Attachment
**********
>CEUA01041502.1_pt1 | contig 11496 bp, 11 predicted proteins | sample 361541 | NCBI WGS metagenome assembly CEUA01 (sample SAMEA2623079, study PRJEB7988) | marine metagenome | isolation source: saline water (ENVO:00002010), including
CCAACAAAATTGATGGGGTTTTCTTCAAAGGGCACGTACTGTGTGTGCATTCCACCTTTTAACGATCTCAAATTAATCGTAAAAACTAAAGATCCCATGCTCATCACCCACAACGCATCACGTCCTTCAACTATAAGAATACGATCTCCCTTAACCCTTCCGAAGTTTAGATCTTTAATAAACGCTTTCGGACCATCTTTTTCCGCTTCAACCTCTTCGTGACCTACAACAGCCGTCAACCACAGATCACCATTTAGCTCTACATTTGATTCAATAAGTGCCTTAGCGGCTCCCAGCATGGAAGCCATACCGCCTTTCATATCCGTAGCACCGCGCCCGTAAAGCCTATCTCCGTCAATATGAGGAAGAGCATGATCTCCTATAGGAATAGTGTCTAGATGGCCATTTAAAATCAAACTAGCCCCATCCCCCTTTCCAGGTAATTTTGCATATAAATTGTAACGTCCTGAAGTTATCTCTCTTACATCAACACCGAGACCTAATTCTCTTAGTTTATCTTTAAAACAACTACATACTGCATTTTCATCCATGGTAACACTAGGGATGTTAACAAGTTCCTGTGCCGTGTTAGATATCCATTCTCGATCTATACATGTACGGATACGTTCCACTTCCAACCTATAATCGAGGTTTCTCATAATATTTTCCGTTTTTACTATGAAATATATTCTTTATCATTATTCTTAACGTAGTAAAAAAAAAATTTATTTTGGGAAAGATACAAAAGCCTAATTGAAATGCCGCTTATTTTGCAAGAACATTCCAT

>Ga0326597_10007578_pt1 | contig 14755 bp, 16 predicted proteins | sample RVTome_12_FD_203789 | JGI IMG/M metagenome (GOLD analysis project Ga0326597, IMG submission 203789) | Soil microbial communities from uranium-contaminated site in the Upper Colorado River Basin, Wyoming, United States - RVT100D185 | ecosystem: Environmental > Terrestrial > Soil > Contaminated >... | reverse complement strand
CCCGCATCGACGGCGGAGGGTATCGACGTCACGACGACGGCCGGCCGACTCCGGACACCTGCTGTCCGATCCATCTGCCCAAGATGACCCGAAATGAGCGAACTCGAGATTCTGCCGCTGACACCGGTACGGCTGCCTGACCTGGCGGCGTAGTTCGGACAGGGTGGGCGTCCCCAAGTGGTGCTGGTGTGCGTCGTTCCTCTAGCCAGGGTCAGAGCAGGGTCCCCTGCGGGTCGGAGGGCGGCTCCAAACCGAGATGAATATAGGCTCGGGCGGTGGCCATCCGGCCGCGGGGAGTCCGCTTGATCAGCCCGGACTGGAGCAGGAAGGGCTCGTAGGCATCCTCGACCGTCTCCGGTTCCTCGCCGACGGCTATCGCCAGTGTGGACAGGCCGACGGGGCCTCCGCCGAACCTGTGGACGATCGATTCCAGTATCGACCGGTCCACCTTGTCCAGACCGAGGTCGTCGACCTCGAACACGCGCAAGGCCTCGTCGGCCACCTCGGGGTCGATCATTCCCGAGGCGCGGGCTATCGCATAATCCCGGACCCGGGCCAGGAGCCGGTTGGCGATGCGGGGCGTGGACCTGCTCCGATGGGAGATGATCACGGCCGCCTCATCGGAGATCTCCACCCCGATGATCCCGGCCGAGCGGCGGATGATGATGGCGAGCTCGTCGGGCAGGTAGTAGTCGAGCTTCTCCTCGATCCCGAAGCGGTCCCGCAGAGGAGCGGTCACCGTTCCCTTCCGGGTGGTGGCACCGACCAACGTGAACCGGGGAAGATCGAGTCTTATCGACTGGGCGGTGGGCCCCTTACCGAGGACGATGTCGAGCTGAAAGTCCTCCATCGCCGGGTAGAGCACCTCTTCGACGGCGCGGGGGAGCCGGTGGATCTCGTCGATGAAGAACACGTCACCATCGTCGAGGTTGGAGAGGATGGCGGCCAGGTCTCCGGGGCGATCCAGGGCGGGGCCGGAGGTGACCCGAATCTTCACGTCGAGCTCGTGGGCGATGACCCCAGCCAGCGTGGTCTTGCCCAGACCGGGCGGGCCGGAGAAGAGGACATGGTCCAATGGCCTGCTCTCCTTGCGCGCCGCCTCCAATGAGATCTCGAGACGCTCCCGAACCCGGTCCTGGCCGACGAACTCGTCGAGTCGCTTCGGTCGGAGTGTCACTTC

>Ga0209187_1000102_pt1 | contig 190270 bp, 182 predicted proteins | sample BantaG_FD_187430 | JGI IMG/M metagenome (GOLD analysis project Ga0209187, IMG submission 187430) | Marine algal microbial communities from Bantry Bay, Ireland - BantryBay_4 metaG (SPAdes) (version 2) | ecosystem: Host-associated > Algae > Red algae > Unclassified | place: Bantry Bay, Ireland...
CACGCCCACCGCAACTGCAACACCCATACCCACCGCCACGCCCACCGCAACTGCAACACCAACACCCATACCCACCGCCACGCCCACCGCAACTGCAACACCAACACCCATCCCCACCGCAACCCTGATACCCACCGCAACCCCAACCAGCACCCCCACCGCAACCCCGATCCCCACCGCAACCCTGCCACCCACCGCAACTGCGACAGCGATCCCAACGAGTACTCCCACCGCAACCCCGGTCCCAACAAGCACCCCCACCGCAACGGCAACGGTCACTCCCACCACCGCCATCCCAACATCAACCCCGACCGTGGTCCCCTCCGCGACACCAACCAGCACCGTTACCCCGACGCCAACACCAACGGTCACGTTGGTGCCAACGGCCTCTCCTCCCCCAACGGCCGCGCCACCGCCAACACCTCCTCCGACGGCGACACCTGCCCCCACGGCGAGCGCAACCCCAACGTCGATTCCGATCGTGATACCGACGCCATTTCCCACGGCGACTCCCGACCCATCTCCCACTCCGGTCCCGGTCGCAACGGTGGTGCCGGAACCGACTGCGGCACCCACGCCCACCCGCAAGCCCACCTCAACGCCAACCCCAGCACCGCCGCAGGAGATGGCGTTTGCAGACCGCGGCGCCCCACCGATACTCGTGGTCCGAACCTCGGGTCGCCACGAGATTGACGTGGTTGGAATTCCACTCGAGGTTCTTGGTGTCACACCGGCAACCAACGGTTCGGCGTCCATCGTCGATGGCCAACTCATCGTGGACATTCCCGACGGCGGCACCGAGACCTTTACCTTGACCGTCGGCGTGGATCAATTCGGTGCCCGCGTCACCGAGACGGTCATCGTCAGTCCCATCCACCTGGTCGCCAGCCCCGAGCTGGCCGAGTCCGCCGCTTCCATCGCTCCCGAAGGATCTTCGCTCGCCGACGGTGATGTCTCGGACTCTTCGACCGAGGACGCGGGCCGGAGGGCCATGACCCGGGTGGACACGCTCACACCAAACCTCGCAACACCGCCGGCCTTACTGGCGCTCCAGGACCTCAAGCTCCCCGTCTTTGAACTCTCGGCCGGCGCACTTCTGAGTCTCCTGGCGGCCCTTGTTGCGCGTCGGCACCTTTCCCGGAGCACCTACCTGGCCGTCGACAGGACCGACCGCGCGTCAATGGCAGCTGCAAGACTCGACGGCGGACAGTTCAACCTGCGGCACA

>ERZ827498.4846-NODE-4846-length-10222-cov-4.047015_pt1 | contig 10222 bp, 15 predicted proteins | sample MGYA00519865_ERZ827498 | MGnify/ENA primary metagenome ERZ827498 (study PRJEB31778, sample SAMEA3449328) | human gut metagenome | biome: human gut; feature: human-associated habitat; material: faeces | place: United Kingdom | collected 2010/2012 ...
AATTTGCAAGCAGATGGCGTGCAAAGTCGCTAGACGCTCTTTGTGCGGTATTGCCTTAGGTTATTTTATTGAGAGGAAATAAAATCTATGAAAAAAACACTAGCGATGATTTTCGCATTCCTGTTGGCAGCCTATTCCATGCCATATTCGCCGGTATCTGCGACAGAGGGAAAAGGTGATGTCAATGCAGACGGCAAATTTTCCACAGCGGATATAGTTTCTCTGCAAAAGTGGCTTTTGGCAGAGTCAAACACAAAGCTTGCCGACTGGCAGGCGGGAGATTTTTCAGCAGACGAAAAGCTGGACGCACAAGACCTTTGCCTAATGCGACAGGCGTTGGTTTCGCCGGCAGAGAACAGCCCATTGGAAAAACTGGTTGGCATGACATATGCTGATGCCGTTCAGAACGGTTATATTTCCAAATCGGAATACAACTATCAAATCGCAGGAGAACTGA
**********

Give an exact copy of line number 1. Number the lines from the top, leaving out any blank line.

>CEUA01041502.1_pt1 | contig 11496 bp, 11 predicted proteins | sample 361541 | NCBI WGS metagenome assembly CEUA01 (sample SAMEA2623079, study PRJEB7988) | marine metagenome | isolation source: saline water (ENVO:00002010), including